Ablutophobia (from Latin ablutere ‘to wash off”) is the persistent, abnormal and unwarranted fear of bathing, washing, or cleaning
The symptoms of ablutophobia as well as many specific phobias are as follows:
- Feelings of panic, dread, horror, or terror
- Recognition that the fear goes beyond normal boundaries and the actual threat of danger
- Reactions that are automatic and uncontrollable, practically taking over the person’s thoughts
- Rapid heartbeat, shortness of breath, trembling, and an overwhelming desire to flee the situation—all the physical reactions associated with extreme fear
- Extreme measures taken to avoid the feared object or situation.
Feelings of shame are also not uncommon. Many cultures place a heavy value on cleanliness, and refusing to bathe can make someone the target of mockery or teasing, which can increase the severity of the phobia. It may also cause the sufferer to not seek treatment.
There are also many options for treatment of ablutophobia. Generally seeking professional help from a person with a background in psychology is one of the best options available. A sufferer of ablutophobia can also undergo exposure-based cognitive behavioral therapy in which the person is allowed to confront the feared object (in this case, water) in controlled situations.
There are anxiety medications that medical professionals can prescribe as well, however these medications have yet to show much promise in the treatments of specific phobias such as ablutophobia. The use of d-cycloserine (DCS) in conjunction with exposure therapy is the only drug to show developments in alleviating the phobia-related symptoms even after a three-month period.
« on: November 05, 2018, 03:26:51 pm »
Why on EARTH are showers so difficult?? I HAVE to get a shower because I have to go get blood work done and I seriously DO NOT want to go in that shower, close my eyes and have to shampoo and condition my hair. I don’t understand how such a trivial daily task can become so anxiety ridden. It makes no sense.
Do people with “normal” anxiety experience this??
« Reply #1 on: November 05, 2018, 04:07:46 pm »
I kinda think because its sneakily a bombardment of sensations. The water rushing on you is loud, and even a small degree of scrubbing and cleansing oneself is like a little workout. i just thjnk its sneakily a pretty hard assault on a variety of senses, and being that the mornings for so many of us are so hyper acutely sensitive and crappy, a shower actually blasts us into symptomatic mode.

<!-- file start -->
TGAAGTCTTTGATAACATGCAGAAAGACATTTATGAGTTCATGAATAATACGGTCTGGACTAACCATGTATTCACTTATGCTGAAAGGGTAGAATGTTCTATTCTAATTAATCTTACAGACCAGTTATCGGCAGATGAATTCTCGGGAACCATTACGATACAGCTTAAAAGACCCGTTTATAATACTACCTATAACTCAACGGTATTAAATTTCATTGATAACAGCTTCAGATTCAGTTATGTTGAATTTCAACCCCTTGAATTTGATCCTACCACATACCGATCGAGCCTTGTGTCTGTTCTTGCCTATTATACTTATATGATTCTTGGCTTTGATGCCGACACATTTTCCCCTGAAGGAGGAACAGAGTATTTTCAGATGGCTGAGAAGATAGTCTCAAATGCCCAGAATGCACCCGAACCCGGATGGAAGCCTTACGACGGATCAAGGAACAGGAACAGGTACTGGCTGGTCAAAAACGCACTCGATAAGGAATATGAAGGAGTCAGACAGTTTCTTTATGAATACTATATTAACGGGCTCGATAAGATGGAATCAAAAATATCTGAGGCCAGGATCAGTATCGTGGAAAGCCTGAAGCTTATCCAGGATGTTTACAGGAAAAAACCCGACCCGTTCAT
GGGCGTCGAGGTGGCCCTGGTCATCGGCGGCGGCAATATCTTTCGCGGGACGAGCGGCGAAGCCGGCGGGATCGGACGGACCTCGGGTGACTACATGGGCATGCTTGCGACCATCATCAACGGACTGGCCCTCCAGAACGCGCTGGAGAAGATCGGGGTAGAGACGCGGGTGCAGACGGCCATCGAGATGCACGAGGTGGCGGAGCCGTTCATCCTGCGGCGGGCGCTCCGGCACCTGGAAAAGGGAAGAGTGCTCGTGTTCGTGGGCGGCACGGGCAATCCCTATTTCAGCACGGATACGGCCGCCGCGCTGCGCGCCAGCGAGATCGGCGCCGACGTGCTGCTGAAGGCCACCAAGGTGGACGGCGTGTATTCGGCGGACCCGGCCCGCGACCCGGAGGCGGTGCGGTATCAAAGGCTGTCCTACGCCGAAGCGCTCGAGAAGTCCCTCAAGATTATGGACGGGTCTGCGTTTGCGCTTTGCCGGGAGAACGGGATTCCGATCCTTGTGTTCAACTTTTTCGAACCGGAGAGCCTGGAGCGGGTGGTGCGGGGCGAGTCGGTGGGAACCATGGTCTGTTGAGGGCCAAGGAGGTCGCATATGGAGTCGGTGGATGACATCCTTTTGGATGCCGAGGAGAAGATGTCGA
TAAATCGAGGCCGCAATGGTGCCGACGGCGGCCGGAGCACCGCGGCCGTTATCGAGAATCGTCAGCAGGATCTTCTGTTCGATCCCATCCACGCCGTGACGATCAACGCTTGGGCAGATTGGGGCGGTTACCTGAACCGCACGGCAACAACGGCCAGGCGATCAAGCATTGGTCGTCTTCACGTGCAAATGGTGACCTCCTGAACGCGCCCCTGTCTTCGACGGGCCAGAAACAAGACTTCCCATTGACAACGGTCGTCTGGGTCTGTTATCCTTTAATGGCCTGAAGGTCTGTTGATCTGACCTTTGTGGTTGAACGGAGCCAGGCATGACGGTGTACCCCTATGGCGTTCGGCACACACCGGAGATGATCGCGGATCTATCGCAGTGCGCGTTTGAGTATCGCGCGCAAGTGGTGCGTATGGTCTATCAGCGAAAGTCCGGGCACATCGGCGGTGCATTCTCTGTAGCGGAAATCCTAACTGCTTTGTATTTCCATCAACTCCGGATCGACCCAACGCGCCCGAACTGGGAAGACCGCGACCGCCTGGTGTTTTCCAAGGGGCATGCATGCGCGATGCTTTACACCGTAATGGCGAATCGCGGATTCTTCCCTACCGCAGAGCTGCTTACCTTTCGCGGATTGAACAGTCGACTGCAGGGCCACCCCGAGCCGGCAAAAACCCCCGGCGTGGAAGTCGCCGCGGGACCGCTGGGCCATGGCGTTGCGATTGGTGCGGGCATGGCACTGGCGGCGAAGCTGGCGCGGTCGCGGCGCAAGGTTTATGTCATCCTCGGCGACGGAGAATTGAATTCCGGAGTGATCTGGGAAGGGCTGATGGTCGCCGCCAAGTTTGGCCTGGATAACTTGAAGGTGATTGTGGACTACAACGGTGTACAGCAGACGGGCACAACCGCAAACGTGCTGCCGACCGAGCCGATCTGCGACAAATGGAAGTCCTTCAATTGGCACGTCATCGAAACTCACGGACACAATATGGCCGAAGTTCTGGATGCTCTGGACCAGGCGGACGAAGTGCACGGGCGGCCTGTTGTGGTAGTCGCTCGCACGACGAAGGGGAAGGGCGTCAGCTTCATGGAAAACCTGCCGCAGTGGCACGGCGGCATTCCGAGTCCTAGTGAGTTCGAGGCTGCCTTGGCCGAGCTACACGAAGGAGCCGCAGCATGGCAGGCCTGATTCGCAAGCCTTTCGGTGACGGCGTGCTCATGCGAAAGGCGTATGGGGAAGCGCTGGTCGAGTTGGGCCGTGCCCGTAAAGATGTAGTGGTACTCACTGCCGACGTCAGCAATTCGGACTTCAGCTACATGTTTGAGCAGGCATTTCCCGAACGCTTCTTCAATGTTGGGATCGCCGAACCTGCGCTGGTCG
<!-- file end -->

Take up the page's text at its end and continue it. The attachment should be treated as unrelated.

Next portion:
i became aware last year that in the middle of one, just washing my hair and turning around and all, that i was fairly ramped up, and became very symptomatic in a short time. its actually an energetic little exercise for people who already can barely lift a cup without feeling it.
thats my own thoughts anyway.
« Reply #2 on: November 05, 2018, 06:40:01 pm »
My mind tends to go a hundred miles per hour in the shower. All my thoughts become focused on withdrawal. There is nothing but you and your mind as you go through the motions of bathing. They are really rough for me too and make me very anxious and then I start getting very depressed and the intrusive thoughts start to come in. You’re not alone, FakeIt. I used to enjoy taking a shower at night every once in a while just to relax. I would prefer not to shower now.
« Reply #3 on: November 05, 2018, 07:19:52 pm »
I love showers, it’s the only time my muscles are able to loosen up and I don’t feel any head pains.
« Reply #4 on: November 05, 2018, 08:26:56 pm »
I get the SAME way in the showers. Sometimes it’s ok. But frequently I get panicked.
« Reply #5 on: November 05, 2018, 08:38:10 pm »
Quote from: [Buddie] on November 05, 2018, 03:26:51 pm
I don’t understand how such a trivial daily task can become so anxiety ridden. It makes no sense.
I don’t fear taking a shower per se, but I don’t like it either. Sometimes taking a shower will rev me up and cause aversion to showering again, thus the dislike. I used to enjoy showers before, but now it’s more like a daily chore that I really don’t care for.
Read more here: https://tonic.vice.com/en_us/article/ezxwda/what-its-like-to-have-a-shower-phobia